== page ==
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Manufacturing 'free agent,' Tesla Motors, reveals California support for equipment tax exemption

Posted by Gino DiCaro, VP, Communications on July 1, 2008

Yesterday, Tesla Motors announced it will manufacture its Model S electric vehicle here in California right next to their Research and Development facility.  Last year they made a semi-public, and what we thought was a final decision to build their manufacturing operation in Albuquerque New Mexico.  Now a sales tax exemption on all of their manufacturing equipment purchases, along with at least $1 million in training funds has turned them around and brought them back to California.

This exemption is similar to the one all of the State's manufacturers received before 2003.  The Legislature allowed it to be eliminated and, since 2004, California manufacturers have been operating in one of only 3 States that fully tax this equipment.  It's one of the most significant competitive issues that contributed to the loss of almost a quarter of our manufacturing community since 2001.

The Gov. put out a two-page press release touting the incentive and Tesla's decision.  That press release will be bronzed and framed here at the CMTA offices because it is the first acknowledgment of a sales tax incentive to grow manufacturing.  And it's a recognition that substantial costs have to be overcome in California for an operation to pencil out.

What the release and the details also show is that the State is only interested in incentives to grow the highly coveted green product manufacturers.  This is a good start no doubt.  But what about companies that don't fall directly under a green banner or produce the Holy Grail of global warming products?  Why is it good for one manufacturer and not another?  Why is it not good for Intel and the $70,000 a year jobs that produce the semiconductors that run the world?  Why is it not good for Sheffield Platers in San Diego, with major environmental awards, 50 employees making everything from golf clubs to aerospace plating and supporting 300 small businesses?  Why is it good to keep them uncompetitive and provide relief for Tesla?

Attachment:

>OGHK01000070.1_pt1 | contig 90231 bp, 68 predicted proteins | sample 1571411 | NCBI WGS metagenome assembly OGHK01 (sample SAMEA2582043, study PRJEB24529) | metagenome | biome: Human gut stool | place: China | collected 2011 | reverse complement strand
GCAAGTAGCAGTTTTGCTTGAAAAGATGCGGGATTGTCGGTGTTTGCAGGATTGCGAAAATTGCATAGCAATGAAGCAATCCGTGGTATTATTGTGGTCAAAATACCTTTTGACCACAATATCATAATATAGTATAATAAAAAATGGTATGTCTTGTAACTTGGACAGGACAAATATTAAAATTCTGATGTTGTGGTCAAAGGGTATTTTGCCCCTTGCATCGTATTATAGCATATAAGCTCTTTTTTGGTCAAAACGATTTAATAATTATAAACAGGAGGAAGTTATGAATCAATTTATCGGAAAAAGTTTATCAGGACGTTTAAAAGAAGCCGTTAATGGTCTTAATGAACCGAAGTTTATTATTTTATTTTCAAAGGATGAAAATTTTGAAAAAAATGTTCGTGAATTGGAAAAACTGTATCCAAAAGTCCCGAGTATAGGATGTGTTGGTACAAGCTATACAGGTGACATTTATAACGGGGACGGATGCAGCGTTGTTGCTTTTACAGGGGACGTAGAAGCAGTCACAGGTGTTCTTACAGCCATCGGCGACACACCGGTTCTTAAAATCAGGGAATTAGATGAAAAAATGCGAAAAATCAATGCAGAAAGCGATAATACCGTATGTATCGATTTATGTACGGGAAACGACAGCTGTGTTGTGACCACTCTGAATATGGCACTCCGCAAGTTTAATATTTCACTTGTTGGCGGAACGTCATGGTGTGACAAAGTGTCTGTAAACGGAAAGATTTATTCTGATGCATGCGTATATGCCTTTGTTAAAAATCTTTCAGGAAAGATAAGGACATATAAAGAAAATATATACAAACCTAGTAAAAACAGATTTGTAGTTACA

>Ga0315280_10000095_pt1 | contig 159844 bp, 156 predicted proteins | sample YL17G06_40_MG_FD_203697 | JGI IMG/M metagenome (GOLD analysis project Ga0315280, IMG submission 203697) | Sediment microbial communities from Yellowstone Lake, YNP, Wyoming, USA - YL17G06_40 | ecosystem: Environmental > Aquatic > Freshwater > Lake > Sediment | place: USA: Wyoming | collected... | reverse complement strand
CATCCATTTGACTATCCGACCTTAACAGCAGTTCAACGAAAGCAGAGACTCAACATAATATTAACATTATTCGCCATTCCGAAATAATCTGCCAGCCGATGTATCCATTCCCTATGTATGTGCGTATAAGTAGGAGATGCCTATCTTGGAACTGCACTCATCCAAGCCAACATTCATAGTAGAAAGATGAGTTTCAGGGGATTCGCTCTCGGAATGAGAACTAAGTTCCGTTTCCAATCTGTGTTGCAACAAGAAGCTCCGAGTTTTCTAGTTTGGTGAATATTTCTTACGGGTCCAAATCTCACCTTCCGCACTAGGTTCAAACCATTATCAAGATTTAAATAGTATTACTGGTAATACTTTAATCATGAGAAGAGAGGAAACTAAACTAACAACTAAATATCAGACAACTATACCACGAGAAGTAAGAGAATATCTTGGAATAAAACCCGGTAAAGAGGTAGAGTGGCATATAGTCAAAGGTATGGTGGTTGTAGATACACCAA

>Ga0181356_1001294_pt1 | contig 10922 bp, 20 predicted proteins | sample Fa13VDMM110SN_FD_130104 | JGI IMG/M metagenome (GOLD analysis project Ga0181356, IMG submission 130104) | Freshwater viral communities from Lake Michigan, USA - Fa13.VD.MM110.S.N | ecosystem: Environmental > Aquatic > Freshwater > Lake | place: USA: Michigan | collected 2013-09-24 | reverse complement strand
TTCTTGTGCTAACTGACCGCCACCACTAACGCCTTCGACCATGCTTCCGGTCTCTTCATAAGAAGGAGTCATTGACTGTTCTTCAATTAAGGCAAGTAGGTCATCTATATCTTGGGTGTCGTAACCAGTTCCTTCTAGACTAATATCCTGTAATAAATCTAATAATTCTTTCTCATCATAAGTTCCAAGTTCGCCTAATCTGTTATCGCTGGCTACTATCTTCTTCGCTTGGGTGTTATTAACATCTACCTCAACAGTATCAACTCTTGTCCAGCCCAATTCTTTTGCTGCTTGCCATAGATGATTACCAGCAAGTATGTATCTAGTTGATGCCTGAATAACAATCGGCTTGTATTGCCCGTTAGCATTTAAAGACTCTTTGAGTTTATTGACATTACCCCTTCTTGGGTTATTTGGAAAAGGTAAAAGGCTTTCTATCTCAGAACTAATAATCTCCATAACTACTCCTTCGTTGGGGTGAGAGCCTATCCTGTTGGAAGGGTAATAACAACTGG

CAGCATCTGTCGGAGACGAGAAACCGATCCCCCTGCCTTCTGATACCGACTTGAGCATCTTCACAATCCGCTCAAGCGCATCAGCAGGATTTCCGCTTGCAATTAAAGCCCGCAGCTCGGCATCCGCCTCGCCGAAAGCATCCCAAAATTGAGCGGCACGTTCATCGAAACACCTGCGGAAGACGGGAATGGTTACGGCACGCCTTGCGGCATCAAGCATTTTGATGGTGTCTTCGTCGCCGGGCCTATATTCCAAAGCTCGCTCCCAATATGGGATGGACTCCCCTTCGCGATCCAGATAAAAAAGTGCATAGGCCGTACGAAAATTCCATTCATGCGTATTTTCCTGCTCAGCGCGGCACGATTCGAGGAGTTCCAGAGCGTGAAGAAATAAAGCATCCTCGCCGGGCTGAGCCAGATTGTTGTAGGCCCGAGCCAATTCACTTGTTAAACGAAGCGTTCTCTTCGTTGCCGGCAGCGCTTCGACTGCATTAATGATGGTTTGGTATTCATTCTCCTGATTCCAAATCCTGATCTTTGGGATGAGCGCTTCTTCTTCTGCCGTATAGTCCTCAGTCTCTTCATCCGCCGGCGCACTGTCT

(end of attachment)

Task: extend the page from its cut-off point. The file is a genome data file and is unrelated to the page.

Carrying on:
The Governor's actions prove something we've all known for some time.  The State will put up cash if it makes us greener (even though we are already one of the most greenhouse gas efficient states in the country).  But it won't put up cash if it makes us wealthier in the future.   I expect it's because the resulting press release is too far down the road for any politician to fully embrace such a dynamic concept.  The economic benefits will be a future politician's credit and not their own.

The fact that the Governor and some California Agencies made this happen doesn't mean they can make it happen over night for the rest of the State's wealth creators.  But the Governor can push our biggest challenge - the Legislature - to include in the budget as an economic stimulus a broad 5-cent sales tax exemption on equipment and offset the 23 percent higher costs out here in California.

CMTA has received little attention over this issue since 2004 and I suspect the coverage will last as long as the Governor's press release stays dry on my desk before a rogue diet Pepsi washes it away forever.  But maybe, just maybe, this can be the day this "deal-breaker" got off the ground for the rest of California's manufacturing free agents and made us all a lot more competitive.


See CMTA's "Stay True" for more on manufacturing importance
See CMTA's  California Manufacturers Leading the Way for more on manufacturing's economic footprint from supplier networks.



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